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A Guide To Setting Up A Home Recording Studio

Setting up a home recording studio

Have you been thinking about setting up a recording studio at home? Here’s what you need to do

There are many reasons why you may want to set up a recording studio at home. You may be thinking about making your own music, or your own podcast. You may be doing voice acting or voice-over work, or you may even need to make videos with great quality audio for work.

Home studios are more popular than they have ever been.

Whatever your reason for wanting to build a home studio, you will need to think a lot about the project in order to get it right. Building a recording studio involves more than just buying the right equipment. To do the job yourself, you are going to have to teach yourself a few new skills in the process.

However, you don’t need to panic too much, because someone (us!) has put together an ultimate guide to planning and setting up a home studio. It will talk you through everything you need to know – from how to best set up the room, to what equipment to buy. All in beginner friendly language!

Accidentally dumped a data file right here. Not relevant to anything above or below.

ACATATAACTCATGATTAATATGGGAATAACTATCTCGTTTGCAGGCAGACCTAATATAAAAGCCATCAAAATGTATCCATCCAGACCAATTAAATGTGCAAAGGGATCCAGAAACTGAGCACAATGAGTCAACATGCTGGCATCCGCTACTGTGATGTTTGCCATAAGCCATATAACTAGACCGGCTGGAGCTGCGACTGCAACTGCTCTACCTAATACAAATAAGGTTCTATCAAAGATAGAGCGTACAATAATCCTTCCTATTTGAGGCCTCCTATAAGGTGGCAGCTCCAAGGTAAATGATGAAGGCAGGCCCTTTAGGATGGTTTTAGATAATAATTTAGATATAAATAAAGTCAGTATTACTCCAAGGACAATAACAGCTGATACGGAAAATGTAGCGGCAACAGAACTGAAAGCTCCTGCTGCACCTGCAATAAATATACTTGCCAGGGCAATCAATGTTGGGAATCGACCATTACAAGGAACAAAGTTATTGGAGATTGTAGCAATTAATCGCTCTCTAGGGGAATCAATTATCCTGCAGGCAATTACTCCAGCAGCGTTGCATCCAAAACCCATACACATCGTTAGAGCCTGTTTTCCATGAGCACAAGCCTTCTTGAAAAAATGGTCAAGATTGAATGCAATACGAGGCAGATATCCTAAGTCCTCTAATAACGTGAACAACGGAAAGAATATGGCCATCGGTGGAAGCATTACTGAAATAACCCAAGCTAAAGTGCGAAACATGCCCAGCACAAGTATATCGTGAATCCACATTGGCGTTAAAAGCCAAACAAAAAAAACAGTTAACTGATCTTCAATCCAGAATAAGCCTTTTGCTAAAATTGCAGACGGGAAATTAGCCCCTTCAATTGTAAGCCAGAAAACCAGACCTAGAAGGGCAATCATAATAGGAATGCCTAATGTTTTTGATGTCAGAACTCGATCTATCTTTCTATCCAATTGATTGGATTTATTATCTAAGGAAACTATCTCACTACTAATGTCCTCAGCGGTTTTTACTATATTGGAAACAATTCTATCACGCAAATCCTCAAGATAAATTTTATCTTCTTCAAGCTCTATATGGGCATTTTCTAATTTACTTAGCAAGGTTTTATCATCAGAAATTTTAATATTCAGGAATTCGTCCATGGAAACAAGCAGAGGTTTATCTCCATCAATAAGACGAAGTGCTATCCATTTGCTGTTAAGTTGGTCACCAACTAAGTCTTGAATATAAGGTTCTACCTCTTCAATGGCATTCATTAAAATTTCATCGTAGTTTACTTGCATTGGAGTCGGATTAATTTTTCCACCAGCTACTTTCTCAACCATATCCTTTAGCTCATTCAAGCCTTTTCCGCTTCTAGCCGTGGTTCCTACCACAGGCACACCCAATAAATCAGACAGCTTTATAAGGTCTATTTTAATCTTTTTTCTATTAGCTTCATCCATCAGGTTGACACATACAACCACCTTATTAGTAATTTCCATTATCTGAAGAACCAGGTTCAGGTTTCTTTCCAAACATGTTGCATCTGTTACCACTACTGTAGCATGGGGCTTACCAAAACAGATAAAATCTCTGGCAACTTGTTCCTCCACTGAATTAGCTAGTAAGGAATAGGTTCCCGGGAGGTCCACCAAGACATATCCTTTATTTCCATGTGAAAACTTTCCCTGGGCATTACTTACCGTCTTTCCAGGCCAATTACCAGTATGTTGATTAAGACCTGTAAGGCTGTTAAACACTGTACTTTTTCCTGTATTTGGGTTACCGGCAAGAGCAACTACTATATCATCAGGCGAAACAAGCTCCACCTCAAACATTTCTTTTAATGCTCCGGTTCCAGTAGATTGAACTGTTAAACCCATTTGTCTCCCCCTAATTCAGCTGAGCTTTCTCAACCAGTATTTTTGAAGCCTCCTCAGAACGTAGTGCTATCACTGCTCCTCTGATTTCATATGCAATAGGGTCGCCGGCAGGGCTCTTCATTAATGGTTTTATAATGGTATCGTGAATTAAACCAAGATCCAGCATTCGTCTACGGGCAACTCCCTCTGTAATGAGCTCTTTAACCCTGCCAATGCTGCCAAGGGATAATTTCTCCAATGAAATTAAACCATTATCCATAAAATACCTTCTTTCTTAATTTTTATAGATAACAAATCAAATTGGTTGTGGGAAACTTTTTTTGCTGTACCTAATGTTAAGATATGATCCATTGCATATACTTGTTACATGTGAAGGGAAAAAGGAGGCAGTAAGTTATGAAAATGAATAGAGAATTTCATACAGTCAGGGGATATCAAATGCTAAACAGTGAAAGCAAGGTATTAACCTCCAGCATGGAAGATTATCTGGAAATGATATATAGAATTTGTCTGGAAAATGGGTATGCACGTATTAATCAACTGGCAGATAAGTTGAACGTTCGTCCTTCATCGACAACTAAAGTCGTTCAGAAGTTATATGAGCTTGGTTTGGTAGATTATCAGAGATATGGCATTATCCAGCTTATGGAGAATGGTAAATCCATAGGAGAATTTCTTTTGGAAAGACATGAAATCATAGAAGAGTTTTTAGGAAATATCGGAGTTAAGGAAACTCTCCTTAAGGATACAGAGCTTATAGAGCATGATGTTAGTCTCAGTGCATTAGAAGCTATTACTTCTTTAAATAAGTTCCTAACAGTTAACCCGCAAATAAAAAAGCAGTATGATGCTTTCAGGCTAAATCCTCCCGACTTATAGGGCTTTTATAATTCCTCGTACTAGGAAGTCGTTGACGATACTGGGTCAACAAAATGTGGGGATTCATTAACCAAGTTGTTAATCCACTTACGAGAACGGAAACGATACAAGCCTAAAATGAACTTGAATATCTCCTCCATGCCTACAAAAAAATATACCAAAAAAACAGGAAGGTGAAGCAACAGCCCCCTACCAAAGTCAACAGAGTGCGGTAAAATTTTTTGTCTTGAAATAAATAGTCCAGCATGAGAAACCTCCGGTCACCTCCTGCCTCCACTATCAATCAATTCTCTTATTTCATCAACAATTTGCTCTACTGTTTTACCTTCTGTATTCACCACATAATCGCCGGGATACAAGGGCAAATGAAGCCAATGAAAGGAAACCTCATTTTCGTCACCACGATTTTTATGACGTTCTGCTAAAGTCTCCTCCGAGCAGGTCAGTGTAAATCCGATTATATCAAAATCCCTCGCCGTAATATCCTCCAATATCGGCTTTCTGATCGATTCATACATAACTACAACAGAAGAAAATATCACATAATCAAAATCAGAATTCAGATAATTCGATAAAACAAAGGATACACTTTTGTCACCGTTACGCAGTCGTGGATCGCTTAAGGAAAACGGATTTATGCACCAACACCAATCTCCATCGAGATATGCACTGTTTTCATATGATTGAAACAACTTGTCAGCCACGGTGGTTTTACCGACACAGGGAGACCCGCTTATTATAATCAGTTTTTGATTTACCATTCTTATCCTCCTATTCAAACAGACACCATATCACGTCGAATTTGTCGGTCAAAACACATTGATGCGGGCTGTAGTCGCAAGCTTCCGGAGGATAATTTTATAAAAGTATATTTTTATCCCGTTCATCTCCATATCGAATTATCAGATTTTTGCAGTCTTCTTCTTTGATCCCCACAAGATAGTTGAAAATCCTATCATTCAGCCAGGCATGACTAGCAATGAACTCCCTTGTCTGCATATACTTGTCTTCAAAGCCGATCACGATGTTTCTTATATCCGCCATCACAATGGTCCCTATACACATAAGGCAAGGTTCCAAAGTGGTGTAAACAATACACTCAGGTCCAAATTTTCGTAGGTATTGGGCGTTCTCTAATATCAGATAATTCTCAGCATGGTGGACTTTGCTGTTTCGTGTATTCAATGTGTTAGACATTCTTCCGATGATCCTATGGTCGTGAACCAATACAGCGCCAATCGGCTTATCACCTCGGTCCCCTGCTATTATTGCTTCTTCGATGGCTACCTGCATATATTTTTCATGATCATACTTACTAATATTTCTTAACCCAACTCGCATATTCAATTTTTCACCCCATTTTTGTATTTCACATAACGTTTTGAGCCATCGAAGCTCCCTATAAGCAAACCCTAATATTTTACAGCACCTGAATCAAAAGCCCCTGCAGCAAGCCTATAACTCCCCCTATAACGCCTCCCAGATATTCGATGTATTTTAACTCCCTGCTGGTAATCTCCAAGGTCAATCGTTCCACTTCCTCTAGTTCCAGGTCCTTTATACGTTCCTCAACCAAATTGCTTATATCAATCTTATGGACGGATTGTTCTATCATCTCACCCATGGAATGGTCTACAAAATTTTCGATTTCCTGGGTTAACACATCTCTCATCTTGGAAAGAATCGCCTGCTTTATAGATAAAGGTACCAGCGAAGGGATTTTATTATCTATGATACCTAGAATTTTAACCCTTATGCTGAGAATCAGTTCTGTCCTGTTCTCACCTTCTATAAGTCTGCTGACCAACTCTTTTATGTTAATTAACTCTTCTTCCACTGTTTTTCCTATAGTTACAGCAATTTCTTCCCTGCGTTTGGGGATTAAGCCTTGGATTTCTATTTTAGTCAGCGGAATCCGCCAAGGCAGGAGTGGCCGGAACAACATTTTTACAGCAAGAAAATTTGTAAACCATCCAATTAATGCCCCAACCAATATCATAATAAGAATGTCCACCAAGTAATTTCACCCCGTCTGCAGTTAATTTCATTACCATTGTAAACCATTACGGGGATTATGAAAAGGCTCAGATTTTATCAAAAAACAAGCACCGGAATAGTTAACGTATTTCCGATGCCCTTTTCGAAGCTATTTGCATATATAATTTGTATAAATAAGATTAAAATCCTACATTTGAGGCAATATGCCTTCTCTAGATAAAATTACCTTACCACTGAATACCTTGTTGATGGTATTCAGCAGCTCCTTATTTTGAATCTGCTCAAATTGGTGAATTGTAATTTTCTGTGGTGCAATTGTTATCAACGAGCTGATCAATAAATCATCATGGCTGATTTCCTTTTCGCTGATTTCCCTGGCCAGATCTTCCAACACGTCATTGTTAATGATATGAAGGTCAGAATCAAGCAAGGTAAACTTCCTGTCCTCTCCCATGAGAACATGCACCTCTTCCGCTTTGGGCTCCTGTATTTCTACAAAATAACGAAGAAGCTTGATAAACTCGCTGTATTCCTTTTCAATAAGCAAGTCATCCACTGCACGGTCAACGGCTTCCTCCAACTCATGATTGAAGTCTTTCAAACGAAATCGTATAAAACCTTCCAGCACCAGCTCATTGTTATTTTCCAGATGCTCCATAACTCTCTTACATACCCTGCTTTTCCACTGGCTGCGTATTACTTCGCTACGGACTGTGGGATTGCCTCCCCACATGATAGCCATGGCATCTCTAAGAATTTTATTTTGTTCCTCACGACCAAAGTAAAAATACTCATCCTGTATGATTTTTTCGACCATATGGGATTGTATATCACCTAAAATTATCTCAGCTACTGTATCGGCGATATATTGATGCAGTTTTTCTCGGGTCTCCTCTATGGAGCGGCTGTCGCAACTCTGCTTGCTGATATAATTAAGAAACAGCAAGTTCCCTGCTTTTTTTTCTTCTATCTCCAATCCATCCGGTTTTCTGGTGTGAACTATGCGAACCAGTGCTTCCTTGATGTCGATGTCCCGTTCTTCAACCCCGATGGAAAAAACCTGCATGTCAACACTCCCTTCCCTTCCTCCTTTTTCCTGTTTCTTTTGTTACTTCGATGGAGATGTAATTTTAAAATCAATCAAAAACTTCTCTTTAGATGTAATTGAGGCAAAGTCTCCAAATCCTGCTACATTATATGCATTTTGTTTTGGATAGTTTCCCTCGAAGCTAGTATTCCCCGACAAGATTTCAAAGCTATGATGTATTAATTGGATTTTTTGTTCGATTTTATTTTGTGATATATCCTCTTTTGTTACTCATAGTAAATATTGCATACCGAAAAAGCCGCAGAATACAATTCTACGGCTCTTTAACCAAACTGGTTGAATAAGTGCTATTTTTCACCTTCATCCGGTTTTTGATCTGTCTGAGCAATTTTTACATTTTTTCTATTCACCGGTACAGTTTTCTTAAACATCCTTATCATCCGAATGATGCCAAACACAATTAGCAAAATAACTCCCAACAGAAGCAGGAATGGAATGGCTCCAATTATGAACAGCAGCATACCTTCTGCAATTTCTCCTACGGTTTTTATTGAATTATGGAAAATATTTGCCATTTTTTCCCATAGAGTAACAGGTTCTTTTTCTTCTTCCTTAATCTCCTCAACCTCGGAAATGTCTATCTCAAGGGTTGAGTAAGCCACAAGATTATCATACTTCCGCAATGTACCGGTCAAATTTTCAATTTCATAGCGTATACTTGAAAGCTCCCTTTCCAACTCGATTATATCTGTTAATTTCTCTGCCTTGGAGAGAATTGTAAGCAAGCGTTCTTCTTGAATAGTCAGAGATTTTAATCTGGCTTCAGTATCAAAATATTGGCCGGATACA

Let’s not waste any time, after all, you want to start using your new home recording studio as soon as possible!

Step-by-step to Setting up a Recording Studio

This article will be made up of two sections, a step-by-step guide to building your own studio and a guide to filling that studio with equipment once it is finished.

We are going to begin with how to build a studio. In this section, we will be looking at how to choose the right room, how to soundproof the room, the best way to connect your equipment, and how to set up a productive workstation.

Choose an Appropriate Room

Appropriate room for studio recording

You don’t want to fight against your room when you are making a studio. So, look around your house and make smart choices. Look for rooms with asymmetrical walls, high ceilings, and good quality floors.

Most homes won’t have a room like this, however, an attic or basement room is most likely to fit the bill.

Here are four things to avoid in a recording studio location:

Don’t Choose a Small Space